It used to be the weekend, but now all I have to look forward to on a Friday is the weekly Covid-19 statistical update. And the numbers are as relentlessly depressing today as they have been since the start of September.
Cases continue to rise across nearly all of the UK, faster in some places than others, but rising all the same. If there is any glimmer of good news in today's data-dump from the Office of National Statistics is that the rise isn't getting any faster.
Last week there were an estimated 433,000 people with the virus in England - equivalent to about 1 in 130 of us.
It's about 1 in 180 in Wales and Scotland and around 1 in 100 in Northern Ireland. The number of cases is roughly doubling every two weeks.
There is a faint hint that the speed of the growth of the outbreak might be slowing, but the trend is weak and as likely as not to pale into statistical insignificance by the time next Friday's update comes around.
So don't start making big plans for Christmas just yet.
The daily data released by the Department of Health is no use for inferring long-term trends due to the time it takes for cases to be catalogued and deaths recorded.
But it does serve to reflect another grim reality of the unspectacular but steady rise in cases: 224 more deaths logged today.
It's the kind of number we've not seen regularly since May but that we will see again, and again, as some of those being infected in increasing numbers now progress to severe disease and die.
It's some comfort that people in intensive care with Covid are far more likely to survive now than they were during the first peak in the outbreak, but a cold one given the ONS data show a continued increase in cases among the over-70s who are twice as likely to die as those aged 60-69.
Making the Friday feeling even less cheery are yesterday's statistics from the government's Test and Trace service that are getting worse as quickly as the epidemic grows.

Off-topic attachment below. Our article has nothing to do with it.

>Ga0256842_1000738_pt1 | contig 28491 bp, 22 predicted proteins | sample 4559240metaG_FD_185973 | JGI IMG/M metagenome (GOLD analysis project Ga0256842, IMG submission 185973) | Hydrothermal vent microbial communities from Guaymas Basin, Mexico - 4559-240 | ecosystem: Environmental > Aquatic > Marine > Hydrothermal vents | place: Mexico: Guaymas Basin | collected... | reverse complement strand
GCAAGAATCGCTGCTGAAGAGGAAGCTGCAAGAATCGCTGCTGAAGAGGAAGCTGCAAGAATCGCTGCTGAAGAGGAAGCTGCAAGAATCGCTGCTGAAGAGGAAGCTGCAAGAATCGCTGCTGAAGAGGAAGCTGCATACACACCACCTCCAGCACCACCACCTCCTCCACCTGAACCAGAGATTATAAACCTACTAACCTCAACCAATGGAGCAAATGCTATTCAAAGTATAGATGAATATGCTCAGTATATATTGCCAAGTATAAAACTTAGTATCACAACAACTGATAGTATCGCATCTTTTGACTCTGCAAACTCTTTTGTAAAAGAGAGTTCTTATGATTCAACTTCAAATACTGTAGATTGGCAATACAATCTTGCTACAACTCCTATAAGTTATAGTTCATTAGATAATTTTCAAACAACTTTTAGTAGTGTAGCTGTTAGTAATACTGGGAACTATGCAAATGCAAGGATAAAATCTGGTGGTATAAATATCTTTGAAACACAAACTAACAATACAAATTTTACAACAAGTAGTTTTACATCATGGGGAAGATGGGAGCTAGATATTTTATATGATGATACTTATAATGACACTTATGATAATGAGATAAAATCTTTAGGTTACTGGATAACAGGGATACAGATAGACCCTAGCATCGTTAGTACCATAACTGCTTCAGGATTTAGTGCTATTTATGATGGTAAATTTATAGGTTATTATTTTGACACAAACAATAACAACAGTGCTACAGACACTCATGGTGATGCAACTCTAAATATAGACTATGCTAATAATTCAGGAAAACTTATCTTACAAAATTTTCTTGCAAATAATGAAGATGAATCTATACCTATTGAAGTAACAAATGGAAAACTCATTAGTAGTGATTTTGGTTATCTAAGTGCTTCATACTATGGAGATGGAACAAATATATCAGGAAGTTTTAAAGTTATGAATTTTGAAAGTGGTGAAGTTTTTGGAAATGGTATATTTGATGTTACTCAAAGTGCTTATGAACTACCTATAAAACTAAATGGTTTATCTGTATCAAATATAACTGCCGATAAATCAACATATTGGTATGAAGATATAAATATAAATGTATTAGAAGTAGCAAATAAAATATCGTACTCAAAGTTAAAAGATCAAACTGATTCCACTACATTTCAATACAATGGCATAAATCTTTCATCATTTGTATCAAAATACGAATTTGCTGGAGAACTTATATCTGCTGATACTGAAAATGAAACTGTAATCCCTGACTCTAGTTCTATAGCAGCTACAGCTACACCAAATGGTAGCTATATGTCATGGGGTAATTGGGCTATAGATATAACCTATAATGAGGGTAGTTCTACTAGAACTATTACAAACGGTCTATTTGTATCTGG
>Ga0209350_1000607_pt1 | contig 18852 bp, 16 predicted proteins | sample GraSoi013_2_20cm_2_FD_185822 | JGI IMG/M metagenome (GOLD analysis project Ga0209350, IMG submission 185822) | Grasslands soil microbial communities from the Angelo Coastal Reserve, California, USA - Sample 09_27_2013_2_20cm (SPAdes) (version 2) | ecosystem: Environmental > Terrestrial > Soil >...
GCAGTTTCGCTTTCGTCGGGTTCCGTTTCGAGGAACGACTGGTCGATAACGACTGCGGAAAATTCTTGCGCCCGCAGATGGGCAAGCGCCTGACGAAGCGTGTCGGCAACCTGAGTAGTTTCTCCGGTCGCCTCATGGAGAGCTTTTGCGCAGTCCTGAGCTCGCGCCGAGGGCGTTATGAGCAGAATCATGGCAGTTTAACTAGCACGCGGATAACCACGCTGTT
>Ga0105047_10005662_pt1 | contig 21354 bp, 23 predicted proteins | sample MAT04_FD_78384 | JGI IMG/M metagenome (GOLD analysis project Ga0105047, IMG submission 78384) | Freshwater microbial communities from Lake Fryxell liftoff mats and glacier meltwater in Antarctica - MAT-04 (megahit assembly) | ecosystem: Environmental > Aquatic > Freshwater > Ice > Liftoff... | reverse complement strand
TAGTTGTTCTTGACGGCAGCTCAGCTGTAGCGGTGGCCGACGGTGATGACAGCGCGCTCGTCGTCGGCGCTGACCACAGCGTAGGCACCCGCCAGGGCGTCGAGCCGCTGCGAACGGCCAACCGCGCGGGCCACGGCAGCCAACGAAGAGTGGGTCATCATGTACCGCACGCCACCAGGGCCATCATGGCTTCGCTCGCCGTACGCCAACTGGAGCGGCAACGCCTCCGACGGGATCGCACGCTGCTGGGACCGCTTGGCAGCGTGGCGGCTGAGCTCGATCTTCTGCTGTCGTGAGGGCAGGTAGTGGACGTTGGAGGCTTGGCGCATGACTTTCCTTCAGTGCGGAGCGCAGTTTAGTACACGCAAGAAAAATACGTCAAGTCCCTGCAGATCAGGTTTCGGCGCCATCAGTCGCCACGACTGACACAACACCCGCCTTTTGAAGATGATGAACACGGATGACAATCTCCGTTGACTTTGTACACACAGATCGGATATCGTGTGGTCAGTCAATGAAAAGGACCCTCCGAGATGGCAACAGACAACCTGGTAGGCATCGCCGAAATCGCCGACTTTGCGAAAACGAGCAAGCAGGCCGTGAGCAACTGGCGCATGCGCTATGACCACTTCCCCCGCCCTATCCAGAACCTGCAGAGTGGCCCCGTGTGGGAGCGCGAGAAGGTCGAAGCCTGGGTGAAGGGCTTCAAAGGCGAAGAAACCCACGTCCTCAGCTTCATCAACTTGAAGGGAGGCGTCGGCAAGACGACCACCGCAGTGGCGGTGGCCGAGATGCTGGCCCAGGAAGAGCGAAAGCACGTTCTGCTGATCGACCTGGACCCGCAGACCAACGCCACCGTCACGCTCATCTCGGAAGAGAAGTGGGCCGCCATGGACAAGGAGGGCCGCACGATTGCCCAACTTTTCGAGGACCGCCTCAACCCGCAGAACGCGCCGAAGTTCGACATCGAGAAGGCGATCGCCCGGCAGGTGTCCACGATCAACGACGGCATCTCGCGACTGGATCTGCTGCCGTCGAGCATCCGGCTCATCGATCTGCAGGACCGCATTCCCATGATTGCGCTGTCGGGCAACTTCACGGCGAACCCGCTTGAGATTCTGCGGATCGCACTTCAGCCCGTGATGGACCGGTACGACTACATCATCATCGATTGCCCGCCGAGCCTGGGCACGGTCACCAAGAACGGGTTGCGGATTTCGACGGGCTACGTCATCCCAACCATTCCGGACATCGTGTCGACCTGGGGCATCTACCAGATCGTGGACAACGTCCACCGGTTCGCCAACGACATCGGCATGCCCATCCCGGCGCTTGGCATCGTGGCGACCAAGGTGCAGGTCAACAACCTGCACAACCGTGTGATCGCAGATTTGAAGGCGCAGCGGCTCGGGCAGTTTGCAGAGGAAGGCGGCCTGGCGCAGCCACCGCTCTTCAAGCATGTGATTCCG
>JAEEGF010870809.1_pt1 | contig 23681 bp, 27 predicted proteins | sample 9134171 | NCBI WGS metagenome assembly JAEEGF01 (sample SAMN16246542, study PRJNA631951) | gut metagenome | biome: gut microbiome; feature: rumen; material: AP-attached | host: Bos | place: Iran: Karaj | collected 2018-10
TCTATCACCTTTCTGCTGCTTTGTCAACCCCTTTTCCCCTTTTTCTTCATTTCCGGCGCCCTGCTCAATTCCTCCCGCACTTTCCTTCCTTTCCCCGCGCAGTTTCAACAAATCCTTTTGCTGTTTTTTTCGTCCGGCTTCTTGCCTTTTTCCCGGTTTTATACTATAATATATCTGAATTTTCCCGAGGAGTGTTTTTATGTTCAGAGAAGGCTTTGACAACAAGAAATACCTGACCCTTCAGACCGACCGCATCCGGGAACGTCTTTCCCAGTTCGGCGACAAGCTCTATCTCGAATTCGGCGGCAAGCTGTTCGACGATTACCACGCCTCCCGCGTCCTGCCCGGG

Many experts are asking whether the system is, or indeed can, make any meaningful difference to the current rise.
A key indication is comparing the testing data with the ONS survey. The government's statisticians sample households at random, so pick up asymptomatic cases as well as symptomatic ones. Only symptomatic cases are eligible for a test so only they come to the attention of test and trace.
Comparing those numbers, points out Prof James Naismith at the University of Oxford, shows fewer than half of the Covid cases in the UK are being picked up by test and trace. The system is then only identifying around 7% of their contacts within the crucial 24-hour window and 20% of their contacts ever.
"The system has given a birds-eye view of the pandemic and done very little to halt it," said Prof Naismith.
But that, Test and Trace insiders tell me, is unfair.
Outbreaks at Universities have successfully been curbed by testing and contact tracing of students they say.
Also, some regional outbreaks like a rise in cases in Herefordshire and Norfolk were identified and brought under control by the system.
But the case numbers in the main outbreak zones of the north west, north east, Yorkshire and the Humber show it certainly hasn't worked there.
The increase in turnaround times for testing (now only 15% of in-person tests come back within the 24 hour deadline) make that job even harder.
Turnaround times will improve I am told. By the end of next week test and trace will hit its target of 500,000 tests a day bringing additional capacity to the demand of a growing outbreak.
As far as contact tracing goes, that too is in hand say the Test and Trace team. With centralised call centre staff struggling to reach contacts, contact tracing is being rolled out to teams of tracers within local public health teams. Evidence is they will have a better hit-rate than the Serco- and Sitel-run call centres. But the transition to a new system has not gone smoothly and many contacts are currently being missed as a result.
Despite their challenges the Test and Trace system contacted twice as many people last week as they did the week before.
However, given the growth in the outbreak, that will have to improve significantly. Some local authorities in Tier 3 areas are demanding control over the contact tracing system themselves.
Last week, the head of the testing and trace system Baroness Dido Harding said it was never intended to be a "silver bullet."
People can easily be forgiven for thinking otherwise, or even for thinking it would be a golden bullet, given its £12billion (and counting) price tag and some of the "world beating" political rhetoric around it.
So while it might be making a bit of an impact, the best advice for this Friday night is keep washing the hands, covering the face and keeping some space, because we're currently out of bullets, silver or otherwise.